Uber has to open up its wallet and pay an estimated $45 million to its drivers in New York City, after it miscalculated drivers’ share of fares for more than two and a half years.
Since Nov. 2014, Uber has been deducting its commission (reportedly around 25%) on each ride before applying sales tax.
So if the total value of a fare was $20, Uber would help itself to $5. Assuming $1.60 in tax, that left the driver with $13.40.
Problem is, the 2014 agreement with drivers said that Uber was supposed to be taking this cut after taxes. That means, using the above example, Uber should have only collected $4.60 for itself, leaving $13.80 for the driver.
Not much, but it adds up. In fact, it’s expected that payouts will average around $900 per driver. That could add up to $45 million, notes the Wall Street Journal.
Drivers who are currently driving for the service or who have taken at least one trip in the last 90 days don’t need to do anything to receive any back pay that’s due. Drivers who haven’t worked recently will be emailed a form confirming their bank account information. The company did not specify whether this form would be online or printed and mailed in.
On the Uberpeople.net driver forums, users who received an email about their back pay were justifiably suspicious that the message might be a phishing attempt or some other kind of scam.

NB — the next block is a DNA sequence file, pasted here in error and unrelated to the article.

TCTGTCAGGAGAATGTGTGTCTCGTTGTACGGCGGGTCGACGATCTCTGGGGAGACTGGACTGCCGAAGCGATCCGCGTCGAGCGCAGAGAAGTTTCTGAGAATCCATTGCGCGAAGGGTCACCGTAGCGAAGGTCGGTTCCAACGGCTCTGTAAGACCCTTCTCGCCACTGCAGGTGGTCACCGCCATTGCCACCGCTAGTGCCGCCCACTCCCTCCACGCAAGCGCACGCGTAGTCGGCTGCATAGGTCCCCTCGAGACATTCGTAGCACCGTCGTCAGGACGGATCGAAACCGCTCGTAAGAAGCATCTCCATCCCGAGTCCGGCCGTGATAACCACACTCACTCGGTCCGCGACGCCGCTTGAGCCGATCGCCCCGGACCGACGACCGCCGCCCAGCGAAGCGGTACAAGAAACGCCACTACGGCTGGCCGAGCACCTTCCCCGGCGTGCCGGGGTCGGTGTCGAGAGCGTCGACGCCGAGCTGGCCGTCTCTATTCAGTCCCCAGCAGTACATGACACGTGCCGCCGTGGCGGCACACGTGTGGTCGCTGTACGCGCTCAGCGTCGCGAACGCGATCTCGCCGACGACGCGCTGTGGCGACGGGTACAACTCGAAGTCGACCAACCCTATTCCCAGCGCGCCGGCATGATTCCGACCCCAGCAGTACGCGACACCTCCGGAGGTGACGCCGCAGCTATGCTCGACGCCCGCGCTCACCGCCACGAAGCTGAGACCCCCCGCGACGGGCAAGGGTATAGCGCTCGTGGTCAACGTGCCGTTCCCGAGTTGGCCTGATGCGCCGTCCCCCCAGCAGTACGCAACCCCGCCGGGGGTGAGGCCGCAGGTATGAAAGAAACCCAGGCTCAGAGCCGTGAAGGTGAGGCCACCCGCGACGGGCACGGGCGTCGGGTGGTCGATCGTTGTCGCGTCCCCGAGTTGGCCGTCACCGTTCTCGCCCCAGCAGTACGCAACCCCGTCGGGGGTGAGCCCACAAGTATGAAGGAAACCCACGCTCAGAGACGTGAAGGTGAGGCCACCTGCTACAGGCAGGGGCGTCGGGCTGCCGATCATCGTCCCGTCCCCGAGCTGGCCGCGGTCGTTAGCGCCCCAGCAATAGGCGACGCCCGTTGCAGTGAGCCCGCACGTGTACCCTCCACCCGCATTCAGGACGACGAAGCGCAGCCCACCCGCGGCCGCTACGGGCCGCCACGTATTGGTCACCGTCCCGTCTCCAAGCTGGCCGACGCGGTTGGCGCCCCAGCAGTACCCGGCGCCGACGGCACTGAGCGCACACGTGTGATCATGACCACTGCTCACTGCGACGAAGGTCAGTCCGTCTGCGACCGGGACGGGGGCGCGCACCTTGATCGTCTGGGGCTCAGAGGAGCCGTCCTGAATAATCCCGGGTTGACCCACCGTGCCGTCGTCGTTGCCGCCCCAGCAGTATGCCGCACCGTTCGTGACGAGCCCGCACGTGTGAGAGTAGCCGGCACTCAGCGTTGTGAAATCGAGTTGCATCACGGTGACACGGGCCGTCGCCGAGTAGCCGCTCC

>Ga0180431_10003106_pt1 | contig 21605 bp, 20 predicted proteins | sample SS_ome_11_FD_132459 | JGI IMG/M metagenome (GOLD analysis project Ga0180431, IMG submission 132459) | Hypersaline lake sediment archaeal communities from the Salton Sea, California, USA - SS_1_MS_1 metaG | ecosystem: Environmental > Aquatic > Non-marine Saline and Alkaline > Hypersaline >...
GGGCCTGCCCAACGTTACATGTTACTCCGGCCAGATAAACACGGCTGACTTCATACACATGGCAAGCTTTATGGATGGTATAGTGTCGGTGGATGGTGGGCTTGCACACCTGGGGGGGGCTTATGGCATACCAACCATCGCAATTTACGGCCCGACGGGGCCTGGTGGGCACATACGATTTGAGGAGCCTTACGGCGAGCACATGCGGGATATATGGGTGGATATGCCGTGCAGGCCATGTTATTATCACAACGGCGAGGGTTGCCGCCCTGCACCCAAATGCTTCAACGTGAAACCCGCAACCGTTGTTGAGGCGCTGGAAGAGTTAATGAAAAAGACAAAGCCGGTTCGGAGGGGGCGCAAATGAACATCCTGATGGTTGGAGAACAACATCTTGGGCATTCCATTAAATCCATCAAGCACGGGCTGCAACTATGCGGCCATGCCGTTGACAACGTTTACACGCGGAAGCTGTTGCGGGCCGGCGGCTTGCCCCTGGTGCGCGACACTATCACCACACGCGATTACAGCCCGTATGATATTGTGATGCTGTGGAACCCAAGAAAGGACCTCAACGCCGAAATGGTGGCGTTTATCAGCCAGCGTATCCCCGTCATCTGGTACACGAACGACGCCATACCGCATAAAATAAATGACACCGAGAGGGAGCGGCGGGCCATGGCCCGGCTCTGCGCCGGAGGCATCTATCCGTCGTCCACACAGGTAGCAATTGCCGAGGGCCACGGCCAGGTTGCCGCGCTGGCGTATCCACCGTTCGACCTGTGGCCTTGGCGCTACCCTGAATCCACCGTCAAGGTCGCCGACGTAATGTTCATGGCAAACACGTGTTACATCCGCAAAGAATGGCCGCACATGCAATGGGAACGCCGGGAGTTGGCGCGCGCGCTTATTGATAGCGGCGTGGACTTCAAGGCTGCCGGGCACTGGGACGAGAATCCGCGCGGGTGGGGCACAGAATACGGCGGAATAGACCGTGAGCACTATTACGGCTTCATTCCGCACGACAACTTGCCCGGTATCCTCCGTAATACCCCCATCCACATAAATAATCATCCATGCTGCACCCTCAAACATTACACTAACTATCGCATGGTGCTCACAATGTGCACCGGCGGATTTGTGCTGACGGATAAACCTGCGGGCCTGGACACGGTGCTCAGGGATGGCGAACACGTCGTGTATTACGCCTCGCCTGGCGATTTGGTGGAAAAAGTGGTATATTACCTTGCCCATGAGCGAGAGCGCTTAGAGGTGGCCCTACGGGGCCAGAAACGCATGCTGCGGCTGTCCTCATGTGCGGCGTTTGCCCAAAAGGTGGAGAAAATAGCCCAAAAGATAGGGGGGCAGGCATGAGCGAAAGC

“Has anyone gone to Uber’s office to find out if it’s a scam by someone?” one driver wrote. “Seems like a scam.”
The New York Taxi Workers Alliance included this specific under-payment issue in a class action filed against Uber, among other issues related to drivers being misclassified as independent contractors while the company treats them as employees.
“While we welcome progress in Uber acknowledging its unlawful deductions, make no mistake: the full amount that Uber owes to drivers is much more than what it is now claiming.” the NYTWA claimed in a statement issued today.
The group claims that Uber has also been deducting sales tax and Black Car Fund surcharges from drivers’ share of each fare, which would increase the total back pay significantly. We have asked Uber for their take on these specific allegations, and will update this post when we hear back.
Other groups that represent New York’s ride-hailing app drivers had harsh words about the payout announcement.
“Uber has time and time again demonstrated complete disregard for the welfare of its drivers and the news of this egregious and suspicious error comes as no surprise to the men and women who work for the company,” President Michael Cordiello of Amalgamated Transit Union Local 1181-1061, which represents 16,000 Uber drivers, said in a statement.
“It is noteworthy that Uber only took action to right this wrong after regulators made clear they would be putting the company’s payment practices under the microscope,” Executive Director Ryan Price of the Independent Drivers Guild, which receives funding from Uber and represents 50,000 drivers, said in that group’s statement.
Price was referring to the Taxi and Limousine Commission’s plans to require in-app tipping for all mobile ride-hailing services, forcing Uber to offer it as an option.
Uber settled a similar under-payment situation with its Philadelphia drivers in March of this year. Drivers were charged 25% commission when a drivers’ agreement in place since Nov. 2014 put commissions at 20%, and 1,300 drivers shared $4.3 million in back payments.
In a curious coincidence, the announcement came shortly before a drivers’ group in Philly announced that it would affiliate with a union that’s part of Communication Workers of America.